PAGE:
Being a part of the education industry and even more importantly, being an ardent believer in the power of education, I was thrilled to know that NCERT was planning a review of its school textbooks to incorporate the latest developments. Kudos to the government for doing something that was long due!
Reasons for the unease of people concerned about the quality of education are manifold. An important one amongst them is the relevance of what is being taught to the current environment. This is also the reason being cited by the government for the exercise. It says that it wants to incorporate the latest developments like Demonetisation and Goods and Services Tax in the school textbooks. Bang on!
However, this malaise goes deeper. Let’s take History as an example. The nature of the subject is such that it depends on previous generations for data. Not all information is documented or even available. This is a practical problem, which cannot be addressed even by the reviewers. However, what needs to be taken care of is the politicisation of the textbooks. It is said that it is the victors who write History, and therefore, they are likely to tweak things in their favour. Textbooks need to be factual and not reflect the flavour of the season. There are many other areas that also need to be addressed in the review, some of which are discussed here.
Though one can presume that strict quality standards must have been followed when the books were written originally, there are still chances that there were some errors – human or those due to lack of sufficient knowledge back then. It is possible that at the time of revisions, the new text would have undergone quality checks presuming the original was good already; thereby, passing the erroneous information down the generations. Therefore, it is important that the reviewers look at all the textbooks from scratch.
The reviewers need to develop a holistic approach to the exercise. They need to look at not just the content part, but also how that content is being delivered to or is reaching the students. In other words, the pedagogy also needs to be looked at.
With the advent of technology, the modes of teaching and communication with the students have changed. Though e-learning is making inroads into some schools these days, it is limited to the urban areas. Also, the technologies that are being used are a far cry from their international counterparts.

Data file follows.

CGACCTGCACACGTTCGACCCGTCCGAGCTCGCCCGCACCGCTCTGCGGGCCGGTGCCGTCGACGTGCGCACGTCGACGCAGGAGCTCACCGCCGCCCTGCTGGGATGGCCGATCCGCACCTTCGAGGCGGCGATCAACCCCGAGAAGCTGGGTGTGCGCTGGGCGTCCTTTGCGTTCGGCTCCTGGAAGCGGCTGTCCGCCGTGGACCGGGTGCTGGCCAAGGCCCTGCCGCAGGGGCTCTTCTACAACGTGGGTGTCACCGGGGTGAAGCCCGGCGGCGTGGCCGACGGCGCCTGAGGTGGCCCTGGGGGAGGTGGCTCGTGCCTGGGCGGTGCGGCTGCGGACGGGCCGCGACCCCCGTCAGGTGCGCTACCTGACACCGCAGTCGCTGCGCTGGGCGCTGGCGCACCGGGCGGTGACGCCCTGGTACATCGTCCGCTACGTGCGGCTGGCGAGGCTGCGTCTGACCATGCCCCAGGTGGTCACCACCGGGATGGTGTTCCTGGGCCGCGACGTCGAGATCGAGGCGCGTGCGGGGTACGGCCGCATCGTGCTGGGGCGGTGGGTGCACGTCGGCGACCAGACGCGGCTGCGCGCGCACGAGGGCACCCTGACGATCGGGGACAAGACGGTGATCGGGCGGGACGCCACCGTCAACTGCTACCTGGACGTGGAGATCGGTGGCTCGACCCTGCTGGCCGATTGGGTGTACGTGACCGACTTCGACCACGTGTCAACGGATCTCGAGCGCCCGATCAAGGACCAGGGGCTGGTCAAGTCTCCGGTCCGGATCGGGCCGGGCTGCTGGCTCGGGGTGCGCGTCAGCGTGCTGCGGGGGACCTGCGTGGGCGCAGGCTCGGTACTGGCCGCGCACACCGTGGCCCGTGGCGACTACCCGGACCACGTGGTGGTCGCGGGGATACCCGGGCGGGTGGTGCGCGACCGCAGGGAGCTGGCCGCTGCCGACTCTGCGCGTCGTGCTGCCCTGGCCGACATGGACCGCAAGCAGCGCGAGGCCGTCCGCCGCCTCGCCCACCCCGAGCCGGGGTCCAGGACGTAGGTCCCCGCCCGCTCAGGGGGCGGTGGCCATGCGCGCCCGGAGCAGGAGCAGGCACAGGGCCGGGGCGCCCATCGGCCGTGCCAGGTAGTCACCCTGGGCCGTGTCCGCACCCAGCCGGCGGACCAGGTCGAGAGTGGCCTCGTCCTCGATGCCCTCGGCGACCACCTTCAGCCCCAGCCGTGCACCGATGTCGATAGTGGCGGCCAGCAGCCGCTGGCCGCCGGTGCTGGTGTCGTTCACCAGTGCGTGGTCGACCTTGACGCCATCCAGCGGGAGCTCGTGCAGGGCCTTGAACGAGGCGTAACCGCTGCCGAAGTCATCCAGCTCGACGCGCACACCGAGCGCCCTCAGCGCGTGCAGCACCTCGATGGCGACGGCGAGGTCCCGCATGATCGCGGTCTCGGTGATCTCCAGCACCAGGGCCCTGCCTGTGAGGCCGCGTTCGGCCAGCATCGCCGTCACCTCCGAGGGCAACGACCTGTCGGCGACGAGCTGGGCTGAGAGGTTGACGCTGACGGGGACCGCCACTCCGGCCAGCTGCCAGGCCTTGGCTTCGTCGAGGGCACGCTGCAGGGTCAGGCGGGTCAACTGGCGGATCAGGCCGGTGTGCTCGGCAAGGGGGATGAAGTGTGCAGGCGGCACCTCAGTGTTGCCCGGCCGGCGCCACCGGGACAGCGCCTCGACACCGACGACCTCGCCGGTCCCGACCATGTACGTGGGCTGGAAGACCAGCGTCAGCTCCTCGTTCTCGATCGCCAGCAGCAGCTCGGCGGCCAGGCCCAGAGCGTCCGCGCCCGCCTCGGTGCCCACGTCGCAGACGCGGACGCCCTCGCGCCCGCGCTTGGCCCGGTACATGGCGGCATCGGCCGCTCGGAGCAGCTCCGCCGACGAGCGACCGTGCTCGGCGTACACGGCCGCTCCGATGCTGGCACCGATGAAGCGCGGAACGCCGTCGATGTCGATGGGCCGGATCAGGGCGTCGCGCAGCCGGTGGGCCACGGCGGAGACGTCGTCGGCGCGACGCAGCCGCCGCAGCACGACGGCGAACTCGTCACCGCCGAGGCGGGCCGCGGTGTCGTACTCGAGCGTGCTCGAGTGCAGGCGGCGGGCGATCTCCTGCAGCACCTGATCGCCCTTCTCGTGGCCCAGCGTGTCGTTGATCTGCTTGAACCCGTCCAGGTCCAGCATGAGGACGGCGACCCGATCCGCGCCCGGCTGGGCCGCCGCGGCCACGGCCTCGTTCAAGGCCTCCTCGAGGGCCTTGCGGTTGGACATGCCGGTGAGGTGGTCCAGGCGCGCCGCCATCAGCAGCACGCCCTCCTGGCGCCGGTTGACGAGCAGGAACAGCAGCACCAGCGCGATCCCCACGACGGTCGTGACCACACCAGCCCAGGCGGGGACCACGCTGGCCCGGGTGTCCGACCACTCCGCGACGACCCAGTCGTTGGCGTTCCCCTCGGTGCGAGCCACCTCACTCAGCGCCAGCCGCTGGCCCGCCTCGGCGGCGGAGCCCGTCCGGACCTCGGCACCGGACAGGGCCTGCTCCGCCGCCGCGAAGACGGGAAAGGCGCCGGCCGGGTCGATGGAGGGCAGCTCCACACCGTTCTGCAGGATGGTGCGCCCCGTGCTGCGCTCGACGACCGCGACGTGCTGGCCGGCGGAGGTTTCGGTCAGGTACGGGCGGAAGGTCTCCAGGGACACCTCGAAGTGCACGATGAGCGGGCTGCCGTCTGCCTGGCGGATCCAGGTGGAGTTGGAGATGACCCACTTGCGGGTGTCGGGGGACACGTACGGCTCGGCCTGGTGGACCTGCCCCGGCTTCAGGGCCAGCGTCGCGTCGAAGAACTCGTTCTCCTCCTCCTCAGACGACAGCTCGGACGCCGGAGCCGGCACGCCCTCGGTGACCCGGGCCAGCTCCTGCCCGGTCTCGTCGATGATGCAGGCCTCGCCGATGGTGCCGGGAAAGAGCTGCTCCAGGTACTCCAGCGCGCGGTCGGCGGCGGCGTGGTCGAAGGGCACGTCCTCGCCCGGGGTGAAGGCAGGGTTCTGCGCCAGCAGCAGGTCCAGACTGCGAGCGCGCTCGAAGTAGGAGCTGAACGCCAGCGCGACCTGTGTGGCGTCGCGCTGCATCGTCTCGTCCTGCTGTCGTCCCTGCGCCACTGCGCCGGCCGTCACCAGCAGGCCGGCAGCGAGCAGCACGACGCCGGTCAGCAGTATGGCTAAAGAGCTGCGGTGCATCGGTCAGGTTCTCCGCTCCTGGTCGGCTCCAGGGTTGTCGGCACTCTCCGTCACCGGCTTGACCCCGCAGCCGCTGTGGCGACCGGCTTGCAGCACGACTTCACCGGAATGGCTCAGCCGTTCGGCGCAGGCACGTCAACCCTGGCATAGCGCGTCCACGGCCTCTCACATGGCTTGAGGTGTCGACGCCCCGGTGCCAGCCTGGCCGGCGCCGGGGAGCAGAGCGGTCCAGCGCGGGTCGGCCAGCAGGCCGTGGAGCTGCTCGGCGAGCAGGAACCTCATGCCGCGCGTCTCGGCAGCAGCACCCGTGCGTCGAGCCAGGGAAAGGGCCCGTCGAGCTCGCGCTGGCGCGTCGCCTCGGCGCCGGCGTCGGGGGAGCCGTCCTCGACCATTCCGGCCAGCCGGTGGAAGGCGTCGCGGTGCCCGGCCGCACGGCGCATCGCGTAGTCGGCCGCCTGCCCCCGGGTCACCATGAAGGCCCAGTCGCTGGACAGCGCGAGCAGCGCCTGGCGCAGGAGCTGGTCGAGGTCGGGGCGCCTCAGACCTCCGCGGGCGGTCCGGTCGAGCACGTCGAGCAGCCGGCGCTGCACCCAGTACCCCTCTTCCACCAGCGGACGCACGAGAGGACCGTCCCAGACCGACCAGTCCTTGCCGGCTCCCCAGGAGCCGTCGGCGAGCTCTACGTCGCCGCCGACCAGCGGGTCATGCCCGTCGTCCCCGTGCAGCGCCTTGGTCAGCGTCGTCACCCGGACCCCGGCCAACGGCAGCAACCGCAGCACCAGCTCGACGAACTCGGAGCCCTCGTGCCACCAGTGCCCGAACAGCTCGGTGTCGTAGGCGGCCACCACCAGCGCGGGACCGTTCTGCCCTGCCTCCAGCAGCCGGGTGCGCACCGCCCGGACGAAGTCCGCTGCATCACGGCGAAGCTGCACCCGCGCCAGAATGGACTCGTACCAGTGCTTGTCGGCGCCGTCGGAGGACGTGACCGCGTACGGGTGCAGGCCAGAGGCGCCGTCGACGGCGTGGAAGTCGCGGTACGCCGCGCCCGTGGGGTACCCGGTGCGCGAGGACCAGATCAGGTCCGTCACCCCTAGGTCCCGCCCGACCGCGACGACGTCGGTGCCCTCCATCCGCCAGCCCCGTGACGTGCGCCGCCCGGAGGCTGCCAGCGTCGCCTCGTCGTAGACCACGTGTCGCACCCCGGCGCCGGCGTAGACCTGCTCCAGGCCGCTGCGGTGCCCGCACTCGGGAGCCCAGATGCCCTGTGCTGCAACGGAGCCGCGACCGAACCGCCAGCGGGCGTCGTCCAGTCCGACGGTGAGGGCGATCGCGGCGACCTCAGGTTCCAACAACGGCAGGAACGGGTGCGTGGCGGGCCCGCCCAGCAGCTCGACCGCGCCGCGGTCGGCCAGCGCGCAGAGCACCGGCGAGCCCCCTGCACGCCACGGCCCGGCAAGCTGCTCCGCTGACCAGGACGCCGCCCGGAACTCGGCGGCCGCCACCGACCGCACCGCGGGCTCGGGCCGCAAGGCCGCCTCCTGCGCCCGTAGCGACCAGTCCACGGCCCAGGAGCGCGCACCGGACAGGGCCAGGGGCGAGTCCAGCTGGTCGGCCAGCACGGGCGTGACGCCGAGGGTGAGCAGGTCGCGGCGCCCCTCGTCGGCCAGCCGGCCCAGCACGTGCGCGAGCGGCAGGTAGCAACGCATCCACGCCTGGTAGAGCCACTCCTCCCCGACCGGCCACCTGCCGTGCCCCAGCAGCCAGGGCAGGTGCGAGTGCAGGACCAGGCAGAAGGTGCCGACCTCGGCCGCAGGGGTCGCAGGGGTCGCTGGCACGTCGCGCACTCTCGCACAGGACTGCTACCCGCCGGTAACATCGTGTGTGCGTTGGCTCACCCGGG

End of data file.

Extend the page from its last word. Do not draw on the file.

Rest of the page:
These days, students interact with students across the globe through various medium like social networking sites. Exchange programmes, global opportunities, and multiple languages are other aspects that have become the norm and will play a vital role in the future of the kids. In fact, even the parents of today have become more aware and are thinking out-of-the-box. Therefore, any review exercise needs to take care of these aspects as well.
In a nutshell, the content and the pedagogy need to be holistic, practical, relevant, up-to-date, and futuristic. Only then can this exercise achieve its desired objective.
So, how frequently should such an exercise be undertaken? Is it practical or even economical to undertake such a gigantic task at regular intervals? Given the significance of education in shaping the future of a country, it is advisable that such exercises are more frequent and regular unlike the current review that is being undertaken after a gap of ten long years! The world has changed by leaps and bounds in the past decade, but we are still teaching our children obsolete stuff!
The frequency of such exercises should not depend on the whims and fancies of the incumbent government. A comprehensive review every five years could suffice if the current exercise is done properly. In addition, an annual review to incorporate any recent developments or feedback can be undertaken. Parents, teachers, and students can be involved in the exercise even though indirectly. International trends and developments also need to be taken care of. In other words, a proper system needs to be developed that functions and is accountable unlike the current practice of having a piecemeal approach.
The foundation of every state is the education of its youth, and the key to progress is also education. Any government or institution that wants its country to progress, will understand the importance of the review exercise and why it needs to be done well. Need we say more?
(Shobhika Puri is a freelance writer)